Faculty & Research
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Mark Brynildsen

Associated Faculty, Chemical and Biological Engineering

Mark Brynildsen

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Phone (609) 258-1995
locationEngineering Quadrangle, G204-206
Engineering Quadrangle, A423
Phone Lab (609) 258-5661
Faculty Assistant
Angela Mercurio
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Phone (609) 258-1830

Research Focus

With the ever-increasing incidence of antibiotic-resistant infections and a weak pipeline of new antibiotics, our antibiotic arsenal is in danger of becoming obsolete. Since conventional antibiotic discovery is failing to keep pace with the rise of resistance, fresh perspectives and novel methodologies are needed to address this critical public health issue. The main focus of our group is to use both computational and experimental techniques in systems biology, synthetic biology, and metabolic engineering to understand and combat infectious disease. We focus on three key areas: host-pathogen interactions, bacterial persistence, and biofilms.

Host-pathogen interactions

The increase in the frequency of antibiotic-resistant strains has researchers searching for new antimicrobials or novel ways to potentiate current therapeutics. One exciting approach with great potential is antivirulence therapy, which focuses on disrupting the ability of a pathogen to infect a host. Rather than targeting essential bacterial functions as current antibiotics do, antivirulence therapy targets essential host-pathogen interactions required for infection such as adhesion, quorum sensing, and susceptibility to immune attack. These therapies are less prone to resistance development due to their ability to provide selective pressure only within the host, and have the potential to greatly expand our antimicrobial capabilities. In this area, we aim to leverage our knowledge and understanding of bacterial metabolism to increase the susceptibility of pathogens to killing by various immune antimicrobials, including reactive oxygen species, reactive nitrogen species, and antimicrobial peptides.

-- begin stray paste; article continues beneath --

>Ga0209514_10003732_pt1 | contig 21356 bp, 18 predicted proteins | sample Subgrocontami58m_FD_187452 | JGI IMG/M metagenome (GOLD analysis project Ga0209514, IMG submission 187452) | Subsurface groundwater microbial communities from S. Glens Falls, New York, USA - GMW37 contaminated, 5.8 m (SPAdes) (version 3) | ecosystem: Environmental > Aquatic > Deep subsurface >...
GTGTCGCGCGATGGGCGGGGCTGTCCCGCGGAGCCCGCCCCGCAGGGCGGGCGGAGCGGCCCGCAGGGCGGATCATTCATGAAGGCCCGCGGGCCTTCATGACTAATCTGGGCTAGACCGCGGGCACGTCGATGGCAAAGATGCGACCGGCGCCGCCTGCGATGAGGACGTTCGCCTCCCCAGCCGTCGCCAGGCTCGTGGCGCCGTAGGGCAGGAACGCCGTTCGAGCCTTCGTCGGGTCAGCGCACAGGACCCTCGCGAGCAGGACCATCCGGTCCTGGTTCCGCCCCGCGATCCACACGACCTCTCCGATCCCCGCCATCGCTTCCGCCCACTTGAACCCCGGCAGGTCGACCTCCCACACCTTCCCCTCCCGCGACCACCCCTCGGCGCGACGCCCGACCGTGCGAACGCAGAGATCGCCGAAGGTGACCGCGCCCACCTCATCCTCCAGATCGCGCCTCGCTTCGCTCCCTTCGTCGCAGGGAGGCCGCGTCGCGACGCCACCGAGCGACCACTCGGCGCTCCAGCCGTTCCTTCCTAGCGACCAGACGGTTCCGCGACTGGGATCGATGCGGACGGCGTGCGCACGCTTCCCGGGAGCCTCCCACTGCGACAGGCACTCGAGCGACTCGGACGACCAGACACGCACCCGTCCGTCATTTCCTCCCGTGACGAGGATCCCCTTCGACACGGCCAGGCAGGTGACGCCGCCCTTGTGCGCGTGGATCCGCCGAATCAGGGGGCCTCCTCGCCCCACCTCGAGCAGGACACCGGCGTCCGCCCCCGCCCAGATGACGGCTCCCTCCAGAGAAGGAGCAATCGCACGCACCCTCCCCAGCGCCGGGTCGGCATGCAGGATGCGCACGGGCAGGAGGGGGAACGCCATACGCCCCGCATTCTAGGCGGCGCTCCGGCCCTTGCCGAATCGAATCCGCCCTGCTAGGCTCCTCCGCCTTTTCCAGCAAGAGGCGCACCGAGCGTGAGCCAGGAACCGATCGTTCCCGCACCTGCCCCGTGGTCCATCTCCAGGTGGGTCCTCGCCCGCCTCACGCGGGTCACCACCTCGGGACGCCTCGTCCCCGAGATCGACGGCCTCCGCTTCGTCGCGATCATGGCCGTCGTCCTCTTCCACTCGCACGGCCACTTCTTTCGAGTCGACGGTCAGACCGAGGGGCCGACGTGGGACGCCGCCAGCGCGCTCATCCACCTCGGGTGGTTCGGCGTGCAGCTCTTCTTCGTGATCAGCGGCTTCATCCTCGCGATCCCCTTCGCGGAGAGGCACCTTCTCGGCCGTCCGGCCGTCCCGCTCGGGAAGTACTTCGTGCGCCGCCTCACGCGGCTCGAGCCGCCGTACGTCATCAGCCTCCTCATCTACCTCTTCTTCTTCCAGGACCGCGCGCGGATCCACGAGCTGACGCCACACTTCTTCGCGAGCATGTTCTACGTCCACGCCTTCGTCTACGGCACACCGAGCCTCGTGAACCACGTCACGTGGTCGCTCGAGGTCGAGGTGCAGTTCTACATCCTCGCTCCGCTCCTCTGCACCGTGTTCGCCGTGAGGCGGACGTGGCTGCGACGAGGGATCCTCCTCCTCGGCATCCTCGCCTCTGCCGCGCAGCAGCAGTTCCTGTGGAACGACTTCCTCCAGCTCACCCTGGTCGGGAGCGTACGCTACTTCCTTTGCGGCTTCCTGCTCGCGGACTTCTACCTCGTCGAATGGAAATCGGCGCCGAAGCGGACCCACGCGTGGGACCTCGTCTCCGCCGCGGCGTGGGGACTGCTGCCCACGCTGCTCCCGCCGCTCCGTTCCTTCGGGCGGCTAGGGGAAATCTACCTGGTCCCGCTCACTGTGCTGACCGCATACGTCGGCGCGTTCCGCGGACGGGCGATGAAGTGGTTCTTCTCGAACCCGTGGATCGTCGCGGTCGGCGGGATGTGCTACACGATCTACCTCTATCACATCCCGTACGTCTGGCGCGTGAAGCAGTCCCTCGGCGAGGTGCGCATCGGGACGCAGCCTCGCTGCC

Bacterial persistence

Bacterial persistence is a non-genetic, non-inherited (epigenetic) ability in bacteria to tolerate antibiotics and other stress. This distinct physiological state is thought to cause chronic and recurrent infection, and represents an insurance policy in which a small portion of cells enter dormancy and sacrifice their ability to replicate in order to survive stress at a future time. The proportion of persisters in a population varies by strain and environment (generally 1 in 100 to 1 in 1,000,000 cells), and the mechanism of persister formation as well as the content of their physiology remain elusive. A major goal of our group is the reconstruction of persister physiology using systems biology to identify active portions of their metabolic, signal transduction, and transcriptional regulatory networks. This work will provide the first cellular-level persister network and direct efforts to eliminate persisters as a source of chronic infection.

Biofilms